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#21
I'll carry on trading to see if I get the same results. I already had a strong gut feeling that the results would turn out the way they would before I even started.
Just carry on doing what works for you. If it was luck than by definition it will run out. If you do have an edge than the results will testify to it.

I'm thinking of pushing myself even further by trying to trade in a way that would cause as much psychological pain as possible...got any recommendations? (it must be a form of day-trading with strict risk management & a simple set-up)
When you engage in this business long enough you will eventually realise trading being a performance activity is simply about "you" the trader and all the problems associated with your own personality. If you wish to increase the intensity then it is a function of frequency and time frame. It is intuitively obvious that the intensity of the engagement is different between trading a 5 min bar versus a daily bar.
 

LP2

New member
Apr 10, 2018
9
1
3
#22
When you engage in this business long enough you will eventually realise trading being a performance activity is simply about "you" the trader and all the problems associated with your own personality. If you wish to increase the intensity then it is a function of frequency and time frame. It is intuitively obvious that the intensity of the engagement is different between trading a 5 min bar versus a daily bar.
I would respectfully disagree. The market doesn't care about your personality & it won't adjust to your style of trading - you have to adjust to it. Just a bit curious... are you a profitable trader yourself? If so, how long have you been trading for?
 

Brumby

Well-known member
May 25, 2012
600
136
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#23
I would respectfully disagree. The market doesn't care about your personality & it won't adjust to your style of trading - you have to adjust to it.
You are confused. Point out to me one statement that I made that even remotely suggest that the market has to adjust to the trader.

Just a bit curious... are you a profitable trader yourself? If so, how long have you been trading for?
18 years - full time.
 
Sep 9, 2010
44
1
18
Compton, Ca.
#24
Paper trading

I know this may be hard for some of you to believe but I can execute any plan I set (as long as it's mechanical & doesn't involve too much discretion). I don't think emotions play that big of a role to the point where someone who makes 100%+ P/A on a paper account can go to averaging 5% P/A (if they're lucky) when trading with real money.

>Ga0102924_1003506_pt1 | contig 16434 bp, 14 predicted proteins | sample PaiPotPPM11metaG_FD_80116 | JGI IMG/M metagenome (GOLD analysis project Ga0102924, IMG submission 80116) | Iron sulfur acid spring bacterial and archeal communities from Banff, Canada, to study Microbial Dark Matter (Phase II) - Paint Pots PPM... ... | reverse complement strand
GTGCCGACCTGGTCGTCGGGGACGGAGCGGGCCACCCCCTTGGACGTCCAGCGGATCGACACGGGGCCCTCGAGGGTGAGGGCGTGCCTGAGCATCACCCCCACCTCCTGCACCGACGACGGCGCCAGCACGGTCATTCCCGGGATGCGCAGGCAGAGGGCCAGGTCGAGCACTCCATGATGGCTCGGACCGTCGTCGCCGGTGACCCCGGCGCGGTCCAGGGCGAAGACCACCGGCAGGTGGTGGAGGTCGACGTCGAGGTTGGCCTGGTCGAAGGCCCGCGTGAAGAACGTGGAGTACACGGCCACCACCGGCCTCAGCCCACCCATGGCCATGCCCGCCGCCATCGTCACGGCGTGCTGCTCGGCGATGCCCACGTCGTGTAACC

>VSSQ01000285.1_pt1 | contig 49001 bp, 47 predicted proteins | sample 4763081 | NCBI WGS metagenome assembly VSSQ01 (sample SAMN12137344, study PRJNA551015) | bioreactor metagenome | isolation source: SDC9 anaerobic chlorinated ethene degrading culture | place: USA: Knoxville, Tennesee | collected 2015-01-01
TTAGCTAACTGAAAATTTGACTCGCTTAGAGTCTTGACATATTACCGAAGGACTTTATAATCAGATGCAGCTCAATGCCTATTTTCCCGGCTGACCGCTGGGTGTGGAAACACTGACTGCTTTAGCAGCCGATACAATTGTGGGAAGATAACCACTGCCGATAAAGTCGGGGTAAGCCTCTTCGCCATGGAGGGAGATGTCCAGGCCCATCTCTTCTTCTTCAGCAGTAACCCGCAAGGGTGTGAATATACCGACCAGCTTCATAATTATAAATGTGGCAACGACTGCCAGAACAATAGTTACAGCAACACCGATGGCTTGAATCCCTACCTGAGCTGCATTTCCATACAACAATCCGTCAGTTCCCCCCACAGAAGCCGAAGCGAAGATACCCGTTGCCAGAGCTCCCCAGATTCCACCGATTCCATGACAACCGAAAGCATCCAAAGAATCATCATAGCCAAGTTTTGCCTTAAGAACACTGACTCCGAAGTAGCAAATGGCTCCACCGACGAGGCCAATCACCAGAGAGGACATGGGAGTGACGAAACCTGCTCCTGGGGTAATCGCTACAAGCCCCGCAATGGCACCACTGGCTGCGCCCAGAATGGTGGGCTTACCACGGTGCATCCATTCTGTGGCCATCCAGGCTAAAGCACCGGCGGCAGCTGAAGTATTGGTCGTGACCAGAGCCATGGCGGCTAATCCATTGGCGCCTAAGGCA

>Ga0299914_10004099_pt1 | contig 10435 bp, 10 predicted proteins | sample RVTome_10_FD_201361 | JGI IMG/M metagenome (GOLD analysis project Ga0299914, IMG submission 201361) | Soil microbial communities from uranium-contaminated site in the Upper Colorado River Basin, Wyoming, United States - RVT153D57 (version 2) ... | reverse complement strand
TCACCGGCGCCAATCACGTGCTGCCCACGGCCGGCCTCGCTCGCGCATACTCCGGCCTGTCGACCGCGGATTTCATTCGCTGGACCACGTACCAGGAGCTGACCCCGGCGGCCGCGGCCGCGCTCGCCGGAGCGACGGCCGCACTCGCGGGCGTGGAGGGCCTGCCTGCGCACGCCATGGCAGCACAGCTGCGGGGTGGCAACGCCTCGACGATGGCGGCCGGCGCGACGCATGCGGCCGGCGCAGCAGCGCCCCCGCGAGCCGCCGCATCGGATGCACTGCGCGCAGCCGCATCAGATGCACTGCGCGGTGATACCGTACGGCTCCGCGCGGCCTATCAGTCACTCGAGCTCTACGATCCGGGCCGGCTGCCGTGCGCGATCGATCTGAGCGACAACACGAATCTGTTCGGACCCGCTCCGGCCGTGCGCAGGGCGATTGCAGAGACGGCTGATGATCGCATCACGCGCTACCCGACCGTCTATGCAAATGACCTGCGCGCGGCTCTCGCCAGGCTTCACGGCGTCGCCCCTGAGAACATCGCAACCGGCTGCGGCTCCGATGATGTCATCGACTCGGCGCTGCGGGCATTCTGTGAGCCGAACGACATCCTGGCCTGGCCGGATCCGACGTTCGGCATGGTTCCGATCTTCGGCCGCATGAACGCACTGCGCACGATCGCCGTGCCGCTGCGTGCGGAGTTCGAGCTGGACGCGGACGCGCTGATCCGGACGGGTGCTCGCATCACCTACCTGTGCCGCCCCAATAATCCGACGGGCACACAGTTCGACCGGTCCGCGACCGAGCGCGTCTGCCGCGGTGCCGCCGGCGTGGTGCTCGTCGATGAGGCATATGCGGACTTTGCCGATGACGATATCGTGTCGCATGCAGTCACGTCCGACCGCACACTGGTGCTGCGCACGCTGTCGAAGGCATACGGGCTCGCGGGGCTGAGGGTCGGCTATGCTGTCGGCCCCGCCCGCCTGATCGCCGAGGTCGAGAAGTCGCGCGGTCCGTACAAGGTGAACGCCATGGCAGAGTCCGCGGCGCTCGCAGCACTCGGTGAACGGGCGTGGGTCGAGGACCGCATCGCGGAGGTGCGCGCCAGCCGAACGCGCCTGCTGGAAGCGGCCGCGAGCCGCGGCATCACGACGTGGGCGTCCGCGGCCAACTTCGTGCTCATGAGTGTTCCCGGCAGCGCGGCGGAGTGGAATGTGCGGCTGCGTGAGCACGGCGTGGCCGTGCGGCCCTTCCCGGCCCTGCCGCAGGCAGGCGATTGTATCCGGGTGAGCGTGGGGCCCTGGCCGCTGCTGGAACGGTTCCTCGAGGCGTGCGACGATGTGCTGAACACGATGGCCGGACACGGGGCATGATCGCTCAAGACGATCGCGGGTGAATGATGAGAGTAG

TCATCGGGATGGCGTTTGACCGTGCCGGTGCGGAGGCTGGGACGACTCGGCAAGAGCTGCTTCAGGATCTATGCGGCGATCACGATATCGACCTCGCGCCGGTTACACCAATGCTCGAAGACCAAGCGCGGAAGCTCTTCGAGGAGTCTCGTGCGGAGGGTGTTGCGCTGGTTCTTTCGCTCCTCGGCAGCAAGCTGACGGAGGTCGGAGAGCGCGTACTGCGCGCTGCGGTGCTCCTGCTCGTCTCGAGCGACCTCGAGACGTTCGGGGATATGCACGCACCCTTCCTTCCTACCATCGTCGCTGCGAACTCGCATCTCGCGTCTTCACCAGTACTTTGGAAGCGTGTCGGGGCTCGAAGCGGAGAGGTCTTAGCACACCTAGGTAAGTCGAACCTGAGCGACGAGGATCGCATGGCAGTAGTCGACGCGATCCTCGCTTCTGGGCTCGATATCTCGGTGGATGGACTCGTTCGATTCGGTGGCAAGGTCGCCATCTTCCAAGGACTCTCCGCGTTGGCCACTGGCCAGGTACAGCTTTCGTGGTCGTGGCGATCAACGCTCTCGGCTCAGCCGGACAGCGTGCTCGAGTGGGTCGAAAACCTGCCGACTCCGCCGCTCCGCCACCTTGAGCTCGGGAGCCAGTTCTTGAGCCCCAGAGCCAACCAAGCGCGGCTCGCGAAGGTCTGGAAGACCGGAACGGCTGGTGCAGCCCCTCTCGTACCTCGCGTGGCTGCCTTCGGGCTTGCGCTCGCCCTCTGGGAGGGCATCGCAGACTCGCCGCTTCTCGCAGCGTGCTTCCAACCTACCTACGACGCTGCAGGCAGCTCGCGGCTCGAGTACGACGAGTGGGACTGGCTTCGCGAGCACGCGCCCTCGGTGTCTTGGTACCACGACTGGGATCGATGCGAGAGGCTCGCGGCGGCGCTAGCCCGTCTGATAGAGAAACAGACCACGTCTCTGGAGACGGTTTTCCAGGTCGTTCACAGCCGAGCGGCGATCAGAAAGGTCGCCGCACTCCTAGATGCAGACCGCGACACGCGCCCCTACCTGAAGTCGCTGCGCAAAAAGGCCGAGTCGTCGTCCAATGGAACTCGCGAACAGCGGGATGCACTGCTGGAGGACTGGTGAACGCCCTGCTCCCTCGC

If it's true that you can make money trading common chart patterns (breakouts, complex pullbacks, etc...) & the only thing stopping the average punter from making 50%+ per year is their inability to follow their plan properly then surely people would be able to generate 300%+ returns on paper accounts where there is ZERO emotion involved?

There's only 2 conclusions I can draw from this: either you can't make money in the stock market using T.A. patterns (the ones which do are outliers) or the people who claim that paper trading is easy are just lying to fit in & not feel like sore losers (also highly unlikely... or is it?).
In my experience I think paper trading is a cursing, and a blessing.
First start with the cursing one can paper trade and make good profits, have a good system, risk management, but the cursing is when you go live with real money that will change because now your emotions are involved where as with paper trading the emotions are not there it's like playing monopoly. If you are not careful you go back to paper trading for long periods of time trying to figure out what's wrong.
The blessing have a system you believe in and tried, proper risk management that is risk no more than 1% of account equity
Go lived with real money do a series set of trades in twenty, keep good notes on each trade. Now lets say you lost all twenty trades you will be way ahead than all the paper trading. This is what I had to do and it's working.
One can talk, read, pretend about swimming, but until you dive in the water either you will swim, or sink.